Review: Berkeley Rep’s ‘Octet’ makes you feel just how bad the internet is

“Octet” is receiving its West Coast premiere at Berkeley Rep. Front row: Justin Gregory Lopez as Toby (left), Margo Seibert as Jessica and Kim Blanck as Karly. Second row: Kuhoo Verma as Velma (left), JD Mollison as Marvin and Isabel Santiago as Paula. Back row: Adam Bashian as Ed (left) and Alex Gibson as Henry. Photo: Kevin Berne/Berkeley Repertory Theater

To use the internet today is to know instantly that it’s not good for you. Each far-reaching tentacle of its badness is already intimately understood: its mob rule, its brain-rotting games, its seductive and time-sucking refresh button; the way it builds walls even in the sacred closeness of the marriage bed, the way it impoverishes and poisons debating and dating alike.

Yet as Berkeley Repertory Theatre’s “Octet” delves into these ills, the effect is very different from that of, say, scrolling past yet another tweet complaining about Twitter. Dave Malloy’s chamber musical, whose West Coast premiere opened Wednesday, April 27, follows an internet support group that’s also an eight-person a cappella group, which proves to be about as close to the opposite of the internet as you can get. Not only must the singers share physical space and lock in eye contact and forge exquisite, gossamer harmonies from disparate voices; they must also breathe together as a human thermodynamic engine.

Margo Seibert as Jessica in “Octet” at Berkeley Rep. Photo: Kevin Berne/Berkeley Repertory Theater

You sitting in the audience are part of that engine, too, and somehow, through the mysterious alchemy of in-person theater, the horrors the internet has wrought on our inner and outer lives sink in afresh.

It really is ghastly that, as Henry (Alex Gibson) sings, an addiction to “Candy Crush Saga” can mean, “Sometimes I just don’t bathe. I barely leave my bed, and I don’t brush my teeth, eatin’ nothing but chips and pop for three whole days.” Or that social media users don’t just get attacked; they actively and compulsively seek out more evidence of themselves getting attacked, as Jessica (Margo Seibert) bemoans, “reading everything about me in morbid flagellation, multitasking all the tabs of my humiliation.”

If the support group structure, by which each participant takes a turn sharing an embarrassing truth, quickly wearies, director Annie Tippe finds ingenious ways to make the cluttered, musty church basement where the group meets (Amy Rubin and Brittany Vasta did the richly detailed scenic design) morph. In her staging, the group can conjure baptismal pool or drugstore checkout line, the darkness and loneliness of cyberspace or a god visiting a science lab.

JD Mollison as Marvin in “Octet.” Photo: Kevin Berne/Berkeley Repertory Theater

“Octet” either keeps its characters everyman enough that they don’t stick with you or, after introducing them piquantly and economically, promptly moves on to the next humiliating confession before we’re ready to say goodbye to the last.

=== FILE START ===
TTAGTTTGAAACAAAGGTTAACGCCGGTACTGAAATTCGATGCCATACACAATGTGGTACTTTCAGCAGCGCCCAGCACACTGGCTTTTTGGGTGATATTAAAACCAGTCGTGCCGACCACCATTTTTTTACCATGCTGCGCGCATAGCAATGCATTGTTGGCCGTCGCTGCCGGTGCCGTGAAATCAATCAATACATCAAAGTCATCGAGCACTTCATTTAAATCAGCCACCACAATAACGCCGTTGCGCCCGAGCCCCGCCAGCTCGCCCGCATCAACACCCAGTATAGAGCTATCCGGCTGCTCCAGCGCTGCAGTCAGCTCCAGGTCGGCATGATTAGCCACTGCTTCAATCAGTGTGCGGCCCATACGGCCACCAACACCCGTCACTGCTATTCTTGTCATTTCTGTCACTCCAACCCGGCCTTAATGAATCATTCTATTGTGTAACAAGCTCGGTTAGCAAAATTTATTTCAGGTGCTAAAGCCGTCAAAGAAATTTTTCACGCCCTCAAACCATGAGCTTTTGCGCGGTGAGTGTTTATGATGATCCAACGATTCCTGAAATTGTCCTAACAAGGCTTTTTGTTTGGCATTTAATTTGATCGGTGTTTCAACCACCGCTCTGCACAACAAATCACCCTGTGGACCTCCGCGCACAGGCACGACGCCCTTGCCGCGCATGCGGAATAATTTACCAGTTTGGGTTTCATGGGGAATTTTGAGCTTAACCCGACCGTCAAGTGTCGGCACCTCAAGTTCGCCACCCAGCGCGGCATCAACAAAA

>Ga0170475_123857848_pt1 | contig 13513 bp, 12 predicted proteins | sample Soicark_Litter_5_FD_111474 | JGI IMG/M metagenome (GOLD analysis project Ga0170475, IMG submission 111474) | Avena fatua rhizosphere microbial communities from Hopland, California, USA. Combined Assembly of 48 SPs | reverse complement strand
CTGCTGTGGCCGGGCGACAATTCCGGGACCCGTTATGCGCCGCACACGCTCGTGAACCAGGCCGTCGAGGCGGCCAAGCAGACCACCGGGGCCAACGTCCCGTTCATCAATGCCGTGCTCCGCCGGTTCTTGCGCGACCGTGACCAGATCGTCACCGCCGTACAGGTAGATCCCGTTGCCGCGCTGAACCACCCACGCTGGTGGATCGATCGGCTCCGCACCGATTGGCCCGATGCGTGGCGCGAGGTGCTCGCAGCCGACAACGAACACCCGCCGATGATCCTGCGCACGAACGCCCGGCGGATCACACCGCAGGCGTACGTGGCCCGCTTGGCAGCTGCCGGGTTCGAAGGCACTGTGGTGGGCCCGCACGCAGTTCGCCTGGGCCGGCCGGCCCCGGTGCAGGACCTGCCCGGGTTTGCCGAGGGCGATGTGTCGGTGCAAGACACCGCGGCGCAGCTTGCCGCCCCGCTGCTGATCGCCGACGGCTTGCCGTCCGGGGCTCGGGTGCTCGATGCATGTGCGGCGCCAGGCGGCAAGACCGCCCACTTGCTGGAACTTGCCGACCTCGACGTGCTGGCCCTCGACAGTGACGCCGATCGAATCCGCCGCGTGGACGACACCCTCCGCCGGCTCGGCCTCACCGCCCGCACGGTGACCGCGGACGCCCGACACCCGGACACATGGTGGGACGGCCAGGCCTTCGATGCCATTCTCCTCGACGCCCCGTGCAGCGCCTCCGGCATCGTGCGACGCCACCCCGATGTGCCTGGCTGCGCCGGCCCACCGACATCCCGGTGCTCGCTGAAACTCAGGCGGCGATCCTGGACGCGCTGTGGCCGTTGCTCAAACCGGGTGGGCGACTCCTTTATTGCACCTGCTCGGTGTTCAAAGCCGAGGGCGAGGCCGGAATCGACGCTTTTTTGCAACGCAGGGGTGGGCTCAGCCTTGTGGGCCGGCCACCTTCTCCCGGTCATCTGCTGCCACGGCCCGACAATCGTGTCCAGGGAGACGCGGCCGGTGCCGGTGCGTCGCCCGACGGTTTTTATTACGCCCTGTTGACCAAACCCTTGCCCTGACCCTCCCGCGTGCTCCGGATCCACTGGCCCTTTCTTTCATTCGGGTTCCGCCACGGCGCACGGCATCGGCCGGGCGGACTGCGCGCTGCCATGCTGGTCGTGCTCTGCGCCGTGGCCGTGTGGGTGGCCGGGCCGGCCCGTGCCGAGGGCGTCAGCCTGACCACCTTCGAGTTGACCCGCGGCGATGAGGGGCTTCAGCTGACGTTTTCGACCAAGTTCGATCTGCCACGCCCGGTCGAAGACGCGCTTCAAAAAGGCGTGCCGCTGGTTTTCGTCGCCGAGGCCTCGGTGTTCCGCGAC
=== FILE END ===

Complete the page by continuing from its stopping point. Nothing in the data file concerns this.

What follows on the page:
Yet Tippe’s actors still soar even with that heavy constraint. Under the music direction of Or Matias, Isabel Santiago doesn’t just make her voice into a dagger; she twists it around inside after a stab.

The wide-eyed Kuhoo Verma, with equal acumen in moments of comedy and pathos, has the show’s only entirely solo number, just her voice in the quiet and darkness, no backup, and she seems to enlist the entire venue, air particles and all , into her world-building effort.

Kuhoo Verma as Velma in “Octet.” Photo: Kevin Berne/Berkeley Repertory Theater

Malloy, who is best known for the cult favorite “Natasha, Pierre & the Great Comet of 1812” (which Shotgun Players is producing later this year), makes the internet take musical form. The song “Refresh” seems to cascade, even inundate, the way a newsfeed overwhelms. In “Solo,” incel trolls grumble and growl from the stage’s dark corners, as might trolls under a bridge.

With its church setting, its references to tarot cards and hymns, its visitations by gods and monsters, its throwaway mentions of someone called Saul who magically organized the group, “Octet” keeps trying to reach winkingly for some vague higher ground that it never quite reach. Still, even nicks and ricochets off the spirit world serve as welcome reminders that some arenas of life will never be contained by desktop windows.

M“Byte”: Written by Dave Malloy. Directed by Annie Tippe. Through May 29. One hour, 45 minutes. $29-$159, subject to change. Berkeley Repertory Theatre, 2025 Addison St., Berkeley. 510-647-2949. www.berkeleyrep.org


  • Lily Janiak
    Lily Janiak is The San Francisco Chronicle’s theater critic. Email: ljaniak@sfchronicle.com Twitter: @LilyJaniak

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